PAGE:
Riverside Speedway experienced...
Riverside Speedway experienced a flood caused by the overflow of the Connecticut River in the spring of 2011. This puddle might be all that remains of that flood. The track workers busted their humps to pump out the infield which was under several feet of water, clean up the debris left behind, and get ready for the season. It all worked out and the season was a success.
Due to our limited time schedule, we were only able to visit one track in New Hampshire--Riverside Speedway--before relocating to Maine. There we took in the interior of the most northern of the lower 48 states where Unity Raceway is located, just southwest of Bangor.
The whole of the landscape is changing for us as we leave Vermont. We see more and more indication of being way far north from our home in Florida. The nights are getting colder, the vegetation is looking more rugged and in a few more weeks the leaves are going to start changing.
Bond Auto Parts has a huge...
Bond Auto Parts has a huge presence in Vermont and New Hampshire racing, sponsoring several events. They were there in big numbers at the event we covered at Thunder Road and on this night at Riverside. It somewhat resembles a symbiotic relationship where they support the racing and the racers and fans support the business. In mostly rural areas like these in upper Vermont and New Hampshire, one of the few things that bring people together is the racing.
Fall is in the air and these tracks up here are starting to wind down from a summer of hot action. The timing couldn't be better for the Tour this year because we will begin to see end of the year racing events that draw huge numbers and race teams, even from way south, coming up to compete.
In the spring, we were fortunate to be able to attend many "first race of the year" events where the teams had been looking forward to those races for months over the past winter. It's equally cool to see gala end of the year events where competitors know this is the last chance to experience racing before the hard winter sets in.
Riverside supports many classes...
Riverside supports many classes of compact race cars. The racing is very competitive and we saw a unique way to run a race in the Cyclone Enduro race. And the special division for girls was big and very exciting to watch.
And after doing four and a half months on the road this year, it's fitting for us to wrap this trip up and head south for the winter, like so many others here do. But before we coast downhill to Florida, we've still got lots of great racing to tell you about.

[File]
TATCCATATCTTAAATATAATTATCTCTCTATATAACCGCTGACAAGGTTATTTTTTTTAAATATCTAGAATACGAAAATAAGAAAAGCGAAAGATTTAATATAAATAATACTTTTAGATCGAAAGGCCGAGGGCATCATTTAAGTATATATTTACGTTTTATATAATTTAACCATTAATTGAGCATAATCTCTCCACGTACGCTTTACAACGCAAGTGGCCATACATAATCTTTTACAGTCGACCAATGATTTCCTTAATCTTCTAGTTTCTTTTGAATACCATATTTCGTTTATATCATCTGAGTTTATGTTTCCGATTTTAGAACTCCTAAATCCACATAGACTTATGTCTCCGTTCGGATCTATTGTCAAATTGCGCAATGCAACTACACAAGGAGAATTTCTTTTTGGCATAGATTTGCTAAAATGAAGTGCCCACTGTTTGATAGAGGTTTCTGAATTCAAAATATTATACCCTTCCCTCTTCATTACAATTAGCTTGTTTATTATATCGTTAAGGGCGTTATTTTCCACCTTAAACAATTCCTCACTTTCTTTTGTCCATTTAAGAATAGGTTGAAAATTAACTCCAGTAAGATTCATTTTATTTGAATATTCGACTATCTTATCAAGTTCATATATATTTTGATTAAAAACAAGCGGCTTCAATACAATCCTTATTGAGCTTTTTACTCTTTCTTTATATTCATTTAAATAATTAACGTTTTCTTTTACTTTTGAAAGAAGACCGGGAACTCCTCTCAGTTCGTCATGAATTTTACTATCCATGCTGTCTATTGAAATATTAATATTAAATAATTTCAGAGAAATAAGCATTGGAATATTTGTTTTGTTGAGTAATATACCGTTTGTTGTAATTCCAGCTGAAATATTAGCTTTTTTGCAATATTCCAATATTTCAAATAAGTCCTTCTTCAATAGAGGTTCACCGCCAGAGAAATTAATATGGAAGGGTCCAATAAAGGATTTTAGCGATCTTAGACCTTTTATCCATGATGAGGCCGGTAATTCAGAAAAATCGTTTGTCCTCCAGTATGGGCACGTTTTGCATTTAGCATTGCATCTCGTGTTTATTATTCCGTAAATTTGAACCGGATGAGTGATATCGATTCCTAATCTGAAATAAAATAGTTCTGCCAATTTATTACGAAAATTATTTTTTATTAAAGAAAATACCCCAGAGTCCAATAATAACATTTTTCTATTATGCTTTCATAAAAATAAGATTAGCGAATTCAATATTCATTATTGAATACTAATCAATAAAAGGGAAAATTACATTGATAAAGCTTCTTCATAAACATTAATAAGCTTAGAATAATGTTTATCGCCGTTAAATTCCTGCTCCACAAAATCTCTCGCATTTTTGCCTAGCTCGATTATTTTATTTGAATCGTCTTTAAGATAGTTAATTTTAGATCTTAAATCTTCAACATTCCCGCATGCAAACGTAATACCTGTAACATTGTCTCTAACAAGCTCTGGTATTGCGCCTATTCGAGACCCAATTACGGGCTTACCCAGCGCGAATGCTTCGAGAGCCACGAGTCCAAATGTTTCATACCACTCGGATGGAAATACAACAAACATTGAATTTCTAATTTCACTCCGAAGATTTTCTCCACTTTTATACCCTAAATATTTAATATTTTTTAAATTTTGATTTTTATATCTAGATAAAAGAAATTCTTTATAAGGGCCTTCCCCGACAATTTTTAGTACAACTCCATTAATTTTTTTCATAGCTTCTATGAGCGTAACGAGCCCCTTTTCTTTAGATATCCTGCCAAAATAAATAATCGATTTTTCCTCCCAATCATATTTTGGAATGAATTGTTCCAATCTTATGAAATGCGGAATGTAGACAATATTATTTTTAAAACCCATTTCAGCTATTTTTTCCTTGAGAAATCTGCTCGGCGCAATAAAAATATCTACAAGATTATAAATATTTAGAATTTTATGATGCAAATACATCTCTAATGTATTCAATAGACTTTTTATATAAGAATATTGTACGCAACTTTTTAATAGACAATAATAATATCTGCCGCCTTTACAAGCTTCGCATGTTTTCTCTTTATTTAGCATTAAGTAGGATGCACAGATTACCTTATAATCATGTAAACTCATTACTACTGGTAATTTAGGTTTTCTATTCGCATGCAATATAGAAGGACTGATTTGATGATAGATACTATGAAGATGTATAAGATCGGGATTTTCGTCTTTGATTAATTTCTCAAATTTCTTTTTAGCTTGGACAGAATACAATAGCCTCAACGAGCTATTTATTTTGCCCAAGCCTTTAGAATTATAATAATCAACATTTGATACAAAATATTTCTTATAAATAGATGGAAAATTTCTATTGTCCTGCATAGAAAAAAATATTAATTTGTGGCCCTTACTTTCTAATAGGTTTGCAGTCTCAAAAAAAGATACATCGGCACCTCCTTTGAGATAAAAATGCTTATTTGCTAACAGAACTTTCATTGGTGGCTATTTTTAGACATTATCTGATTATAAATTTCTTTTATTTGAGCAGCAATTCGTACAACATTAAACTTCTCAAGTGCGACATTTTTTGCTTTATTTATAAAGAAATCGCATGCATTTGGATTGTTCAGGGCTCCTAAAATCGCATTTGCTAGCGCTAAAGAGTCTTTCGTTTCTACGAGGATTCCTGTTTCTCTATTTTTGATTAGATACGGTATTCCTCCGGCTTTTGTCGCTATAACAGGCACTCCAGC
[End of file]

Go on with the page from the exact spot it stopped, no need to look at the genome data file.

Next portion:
Here is the obligatory HANS...
Here is the obligatory HANS shot. I'm not a bit shy or embarrassed by my insistence on racers being safe. I like to show that everywhere I go I see head-and-neck restraints being used in all divisions, even the compacts and scaled car divisions. I smile every time I see Dad helping his kid put on the device, or seeing the helmet/H&N device laying on the roof of the car. Maybe next I'll show photos of those who don't wear these life saving devices. Those that don't are now in the minority.
This asphalt racetrack is tucked away back beside a pasture near Groveton, New Hampshire, and alongside the Connecticut River. It was just last spring when the waters of that river overflowed and flooded Riverside. It took a lot of work and a combined effort to clear away the debris, pump out the track that had become a lake of sorts, and clean the facilities so that racing could resume.
The manager, Jean LeBlanc, told me how difficult that was and with the tropical storm that passed through only weeks before we arrived, the fear was that the trouble they had been through would be coming again. But as luck would have it, the rains that Torpical Storm Irene produced were not sufficient to cause the flooding in northern New Hampshire that areas south of the track saw.
The Legends cars put on quite...
The Legends cars put on quite a show at Riverside with numerous lead changes and a winner who flat out earned it. Several of these cars had drivers who also ran Late Model cars at several tracks we visited. This guy wears a neck collar which is a nice start, but inadequate, for the speeds these cars reach and the impact g's they might experience, in reducing injury from basilar skull fracture.
As we arrived at Riverside, it was immediately apparent that this was a well maintained and organized track. It's a quarter-mile in length, medium banked, and had race sponsorship from Bond Auto Parts, the same company that supported the races at Thunder Road.
There was VIP seating for the race sponsors and their friends where they were provided with free food and drinks. And a good number of fans were in attendance. There was also a police presence that was ultimately needed for a pit altercation. As we have stated in the past, police presence is a good thing. As for the racing, we saw several interesting things, some that were familiar and some that were new to us.
Our friends at AMSOIL send...
Our friends at AMSOIL send a representative to the races to show off products that are available for race cars as well as street cars. Lee Mortenson, a dealer in Maine, explains the benefits of synthetic oils and lubricants to one of the guys in the pits. Did you know that AMSOIL was the very first company to offer synthetic oil to the public and leads the industry in development and quality? I know because I visited its facility before I ever started this U.S. Tour.
The track, like some we'd seen before, had no guardrails or walls except along the front and back stretch. Several cars went off of Turns 1-2 and 3-4, gathered it back up and returned to action none the worse for wear. There were a few damaging wrecks coming off of Turn 2 where cars ended up in the backstretch wall, but all in all, the lack of walls in the turns was a blessing for many.
The makeup of the classes included all stocker type of cars. There were no purpose-built race cars running on this weekend. The "upper" class were highly modified stock cars, but retained the stock frames and bodies.
This is what I like to see....
This is what I like to see. Grandpa, Dad, and Son all gathered around the race car at Unity. One of the real benefits of racing for the families is that it can, and often does, strengthen the bonds between the generations. This Tour proved that out time and time again.
One interesting feature of the 100-lap Cyclone Enduro race was the way they handled cautions. Instead of waving a yellow flag and allowing cars to continue to drive around the track, a red flag was waved by not only by the flagman, but by corner workers in Turns 1-2, and 3-4.
We saw Mini Modifieds run...
We saw Mini Modifieds run at Unity and put on a good show. This class prepares the younger drivers for the high-powered and difficult-to-drive SK and Tour-type Modifieds.